The last panel* for me at Balticon was Editor’s Pet Peeves with Trisha Wooldridge, Sue Baiman, Keith DeCandido, and with Hildy Silverman moderating. Here are the takeaways from that panel.
What’s Your Top Advice?
- Look at the first chapter really, really hard. Figure out where the story starts. – Keith DeCandido
- Read your work out loud. – Sue Baiman
- Do your research-> Don’t assume you know. Please don’t hinge your plot on bad data. Try reading your manuscript, sentence by sentence, BACKWARDS. – Trisha Wooldridge
- Put your contact information ON the manuscript –
- Follow the guidelines. Sue Baiman
What’s Your Top Peeve?
- RESEARCH. Google at least a little. Mythbusters is great. – Trish Wooldridge
- Descriptions that don’t fit the genre. – Sue Baiman
- No Primadonnas. Accept edits.
- No primadonnas. Accept edits, don’t take it personally. – Keith DeCandido
- People who don’t proof-read themselves. – Hildy Silverman
- “Go and never darken my towels again!” (Marx Brothers) – Keither DeCandido
What Do Writers Do to Peeve You?
- If I give you a form rejection, don’t ask for more feedback. – Trish Wooldridge
- Don’t argue using logic.
- Don’t complain that I’m destroying your voice.
- Not listening to grammar feedback. – Sue Baiman
- “You charge HOW much to edit?!” You get what you pay for. – Trish Wooldridge
- Follow the actual theme when submitting to theme anthologies. Don’t waste my time. – Keith DeCandido
What Crazy Responses Do You Get?
- When told of bad habits, STOP. – Keith DeCandido
- Don’t Post Rejection Letters! – Hildy Silverman
What’s the Worst Formatted Submission You’ve Seen?
- 8 page cover letter. Claimed to be published in journals I cannot find proof exist. Barely under the maximum word count. In multiple colors, fonts, and styles. The submission read like it came through Google Translate. – Trish Wooldridge
- I heard about The Littlest Brownshirt (fascist fiction). Submitted in person by a man wearing loin cloth and carrying a sword. – Keith DeCandido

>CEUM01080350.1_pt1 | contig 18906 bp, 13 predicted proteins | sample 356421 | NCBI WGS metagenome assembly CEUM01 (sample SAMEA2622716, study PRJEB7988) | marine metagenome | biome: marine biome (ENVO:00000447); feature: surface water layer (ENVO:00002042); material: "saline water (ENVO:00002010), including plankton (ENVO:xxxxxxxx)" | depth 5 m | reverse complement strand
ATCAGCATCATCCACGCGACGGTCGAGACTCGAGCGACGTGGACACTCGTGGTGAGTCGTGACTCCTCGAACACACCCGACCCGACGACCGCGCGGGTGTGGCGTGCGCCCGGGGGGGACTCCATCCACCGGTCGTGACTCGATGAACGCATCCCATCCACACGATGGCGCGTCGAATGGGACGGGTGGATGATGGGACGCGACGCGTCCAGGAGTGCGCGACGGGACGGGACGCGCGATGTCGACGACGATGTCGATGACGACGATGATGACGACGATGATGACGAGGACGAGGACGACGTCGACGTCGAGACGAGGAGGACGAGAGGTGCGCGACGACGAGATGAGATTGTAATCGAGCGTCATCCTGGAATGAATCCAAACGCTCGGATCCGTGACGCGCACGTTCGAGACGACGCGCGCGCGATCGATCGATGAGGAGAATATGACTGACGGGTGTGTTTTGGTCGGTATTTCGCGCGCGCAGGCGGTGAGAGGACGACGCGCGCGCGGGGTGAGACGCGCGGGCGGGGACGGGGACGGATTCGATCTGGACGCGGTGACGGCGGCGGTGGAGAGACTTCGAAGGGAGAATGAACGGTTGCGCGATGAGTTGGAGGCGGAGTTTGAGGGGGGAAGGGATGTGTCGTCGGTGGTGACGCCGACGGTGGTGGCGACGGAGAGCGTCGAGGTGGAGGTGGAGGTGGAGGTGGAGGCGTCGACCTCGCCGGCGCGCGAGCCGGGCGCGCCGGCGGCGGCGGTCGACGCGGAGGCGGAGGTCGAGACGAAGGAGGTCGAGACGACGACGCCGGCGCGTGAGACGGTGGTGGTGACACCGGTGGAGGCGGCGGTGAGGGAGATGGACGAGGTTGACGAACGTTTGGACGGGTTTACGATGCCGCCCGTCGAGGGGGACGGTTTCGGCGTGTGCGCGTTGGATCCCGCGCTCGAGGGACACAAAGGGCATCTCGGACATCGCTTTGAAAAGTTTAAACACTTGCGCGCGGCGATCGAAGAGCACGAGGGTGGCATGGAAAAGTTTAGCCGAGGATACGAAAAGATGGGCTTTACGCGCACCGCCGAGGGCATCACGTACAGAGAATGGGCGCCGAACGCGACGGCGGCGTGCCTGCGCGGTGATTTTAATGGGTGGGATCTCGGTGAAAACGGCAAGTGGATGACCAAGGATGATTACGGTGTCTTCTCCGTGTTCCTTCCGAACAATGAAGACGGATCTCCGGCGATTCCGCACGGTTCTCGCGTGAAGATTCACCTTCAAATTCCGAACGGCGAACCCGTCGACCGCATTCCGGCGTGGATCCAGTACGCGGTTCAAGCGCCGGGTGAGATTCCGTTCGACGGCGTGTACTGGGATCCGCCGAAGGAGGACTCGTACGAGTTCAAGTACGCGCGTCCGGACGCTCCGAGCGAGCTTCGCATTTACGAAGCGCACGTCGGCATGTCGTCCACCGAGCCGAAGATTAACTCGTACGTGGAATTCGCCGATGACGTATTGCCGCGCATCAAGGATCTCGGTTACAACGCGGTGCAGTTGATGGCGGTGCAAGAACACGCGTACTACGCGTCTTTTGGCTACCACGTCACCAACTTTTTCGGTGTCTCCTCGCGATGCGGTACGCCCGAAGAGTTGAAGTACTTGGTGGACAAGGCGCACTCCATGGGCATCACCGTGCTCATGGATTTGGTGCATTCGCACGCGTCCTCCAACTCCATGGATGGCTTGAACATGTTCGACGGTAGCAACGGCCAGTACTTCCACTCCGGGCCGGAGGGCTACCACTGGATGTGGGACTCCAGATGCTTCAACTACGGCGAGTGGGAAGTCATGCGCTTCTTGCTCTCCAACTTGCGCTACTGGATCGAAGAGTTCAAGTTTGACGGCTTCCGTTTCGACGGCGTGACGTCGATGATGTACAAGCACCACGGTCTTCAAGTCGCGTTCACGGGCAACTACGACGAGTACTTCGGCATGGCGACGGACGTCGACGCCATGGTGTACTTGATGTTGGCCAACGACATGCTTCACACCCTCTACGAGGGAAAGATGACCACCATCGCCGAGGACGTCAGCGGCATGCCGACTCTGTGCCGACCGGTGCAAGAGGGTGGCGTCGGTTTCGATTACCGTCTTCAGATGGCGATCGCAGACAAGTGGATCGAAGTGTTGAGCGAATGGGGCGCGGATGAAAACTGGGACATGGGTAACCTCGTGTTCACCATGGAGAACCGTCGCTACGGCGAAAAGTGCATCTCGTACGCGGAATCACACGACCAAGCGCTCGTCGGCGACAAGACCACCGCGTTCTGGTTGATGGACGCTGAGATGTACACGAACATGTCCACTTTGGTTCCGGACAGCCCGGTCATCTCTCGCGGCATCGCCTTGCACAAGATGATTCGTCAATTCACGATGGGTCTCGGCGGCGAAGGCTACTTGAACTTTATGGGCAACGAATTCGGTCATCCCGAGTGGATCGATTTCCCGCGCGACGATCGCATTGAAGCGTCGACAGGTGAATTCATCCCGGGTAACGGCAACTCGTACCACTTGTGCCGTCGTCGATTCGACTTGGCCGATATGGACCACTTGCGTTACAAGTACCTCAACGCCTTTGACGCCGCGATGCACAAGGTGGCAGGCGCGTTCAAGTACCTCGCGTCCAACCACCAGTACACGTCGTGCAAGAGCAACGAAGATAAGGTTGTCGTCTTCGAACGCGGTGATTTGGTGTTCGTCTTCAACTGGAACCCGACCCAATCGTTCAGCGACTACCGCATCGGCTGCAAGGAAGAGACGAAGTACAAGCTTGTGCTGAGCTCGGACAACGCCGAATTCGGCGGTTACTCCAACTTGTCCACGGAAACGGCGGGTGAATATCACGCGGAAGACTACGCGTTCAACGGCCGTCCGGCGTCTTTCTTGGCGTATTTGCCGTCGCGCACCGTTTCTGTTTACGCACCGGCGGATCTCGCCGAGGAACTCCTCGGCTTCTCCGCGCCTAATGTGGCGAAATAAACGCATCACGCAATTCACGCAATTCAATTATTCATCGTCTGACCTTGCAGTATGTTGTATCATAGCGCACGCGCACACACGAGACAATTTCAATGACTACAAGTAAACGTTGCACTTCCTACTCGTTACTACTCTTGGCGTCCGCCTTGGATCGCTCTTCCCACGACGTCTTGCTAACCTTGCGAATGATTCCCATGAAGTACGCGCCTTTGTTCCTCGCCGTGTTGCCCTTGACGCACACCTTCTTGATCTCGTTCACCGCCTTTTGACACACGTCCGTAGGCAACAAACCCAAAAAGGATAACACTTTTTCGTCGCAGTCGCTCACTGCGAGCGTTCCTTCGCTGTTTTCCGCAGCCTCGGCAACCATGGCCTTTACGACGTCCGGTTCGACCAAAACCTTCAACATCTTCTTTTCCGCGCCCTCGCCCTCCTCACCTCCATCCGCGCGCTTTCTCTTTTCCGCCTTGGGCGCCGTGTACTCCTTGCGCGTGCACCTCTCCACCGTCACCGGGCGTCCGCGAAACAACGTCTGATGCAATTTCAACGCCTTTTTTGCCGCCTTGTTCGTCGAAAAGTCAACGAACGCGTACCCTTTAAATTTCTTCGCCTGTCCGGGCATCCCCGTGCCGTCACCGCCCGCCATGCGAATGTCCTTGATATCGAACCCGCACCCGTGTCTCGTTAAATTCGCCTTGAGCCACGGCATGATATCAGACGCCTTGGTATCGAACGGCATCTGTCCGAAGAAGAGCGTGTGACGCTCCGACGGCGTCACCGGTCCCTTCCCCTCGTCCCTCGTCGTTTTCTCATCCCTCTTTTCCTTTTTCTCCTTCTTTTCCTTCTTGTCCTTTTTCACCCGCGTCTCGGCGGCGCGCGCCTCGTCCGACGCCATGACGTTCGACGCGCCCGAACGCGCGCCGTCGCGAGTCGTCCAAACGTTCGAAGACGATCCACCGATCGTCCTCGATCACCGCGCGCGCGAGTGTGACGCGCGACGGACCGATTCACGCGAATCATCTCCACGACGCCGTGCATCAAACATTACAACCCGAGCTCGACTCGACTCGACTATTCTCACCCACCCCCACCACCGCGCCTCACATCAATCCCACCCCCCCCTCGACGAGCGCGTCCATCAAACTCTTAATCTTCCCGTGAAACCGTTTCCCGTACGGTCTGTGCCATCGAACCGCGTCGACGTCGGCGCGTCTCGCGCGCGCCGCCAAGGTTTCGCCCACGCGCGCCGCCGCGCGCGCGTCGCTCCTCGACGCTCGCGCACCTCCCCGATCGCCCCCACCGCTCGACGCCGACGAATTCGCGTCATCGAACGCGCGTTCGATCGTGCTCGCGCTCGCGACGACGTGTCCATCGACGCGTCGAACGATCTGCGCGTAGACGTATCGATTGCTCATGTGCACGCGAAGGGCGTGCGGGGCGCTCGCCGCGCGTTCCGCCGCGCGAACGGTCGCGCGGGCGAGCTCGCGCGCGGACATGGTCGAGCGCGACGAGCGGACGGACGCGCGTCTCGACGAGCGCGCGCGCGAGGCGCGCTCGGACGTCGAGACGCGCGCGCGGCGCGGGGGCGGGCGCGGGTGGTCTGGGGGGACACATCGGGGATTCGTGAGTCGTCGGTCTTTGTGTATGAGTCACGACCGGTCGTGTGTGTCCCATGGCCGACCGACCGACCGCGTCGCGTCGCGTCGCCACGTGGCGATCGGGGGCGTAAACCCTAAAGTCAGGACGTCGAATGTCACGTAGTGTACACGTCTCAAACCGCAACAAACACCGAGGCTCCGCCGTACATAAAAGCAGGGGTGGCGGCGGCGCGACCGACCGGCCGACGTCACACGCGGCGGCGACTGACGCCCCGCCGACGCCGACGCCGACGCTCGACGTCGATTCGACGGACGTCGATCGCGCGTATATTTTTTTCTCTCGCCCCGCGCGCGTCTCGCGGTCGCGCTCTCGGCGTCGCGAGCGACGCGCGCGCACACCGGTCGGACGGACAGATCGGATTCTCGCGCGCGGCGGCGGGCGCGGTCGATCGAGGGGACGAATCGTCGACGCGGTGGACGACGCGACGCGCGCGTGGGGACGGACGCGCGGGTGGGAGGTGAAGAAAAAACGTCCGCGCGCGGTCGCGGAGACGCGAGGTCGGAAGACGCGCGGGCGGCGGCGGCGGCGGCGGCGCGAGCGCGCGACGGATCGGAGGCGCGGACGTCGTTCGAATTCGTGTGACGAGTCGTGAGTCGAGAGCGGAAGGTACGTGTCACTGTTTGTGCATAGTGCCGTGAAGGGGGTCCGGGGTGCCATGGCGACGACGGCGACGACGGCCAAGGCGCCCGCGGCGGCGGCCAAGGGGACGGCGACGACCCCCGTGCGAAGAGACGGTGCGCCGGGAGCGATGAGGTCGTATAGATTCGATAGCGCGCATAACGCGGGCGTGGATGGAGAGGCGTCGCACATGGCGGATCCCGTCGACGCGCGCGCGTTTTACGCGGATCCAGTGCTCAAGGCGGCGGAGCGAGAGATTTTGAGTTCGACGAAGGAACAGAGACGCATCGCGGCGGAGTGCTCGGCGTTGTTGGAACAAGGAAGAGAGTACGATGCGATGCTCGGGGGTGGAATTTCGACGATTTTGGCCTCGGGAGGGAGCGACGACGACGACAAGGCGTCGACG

- The submission was 2 years late for the anthology, 1/4 the requested length, on the wrong size paper, hard to read due to an old ribbon on a dot matrix printer. With no margins. – Keith DeCandido
- I received a submission via mail (when we only accept e-submissions), that was not speculative fiction (we only work with speculative fiction), to the wrong editor (not even the right house). – Hildy Silverman
Why do you not give any positive feedback? That’s the empty space where I had no corrections! – Sue Baiman
Make sure you have the right editor for your genre. Hildy Silverman told a story of a lovely author at a literary workshop, paired with an editor that hated genre fiction, tore the decent story to shreds and the author was crushed and disheartened and has not been heard of since.
Warning: Your editor is your advocate at the publishing house. If they leave, your story is often orphaned. – Keith DeCandido
Who Is The Worst Novelist You’ve Edited?
- Comic book writers. They’re used to using ‘!’s because ‘.’s often get lost in hand lettered comics. They have issues maintaining a consistent point of view. – Keith DeCandido
- An author followed several round of edits to the letter, but somehow managed to miss the point. Then, was upset about how long it was taking for her work to finish editing.
* Not counting the prose workshop which was just work-shopping with 2 other writers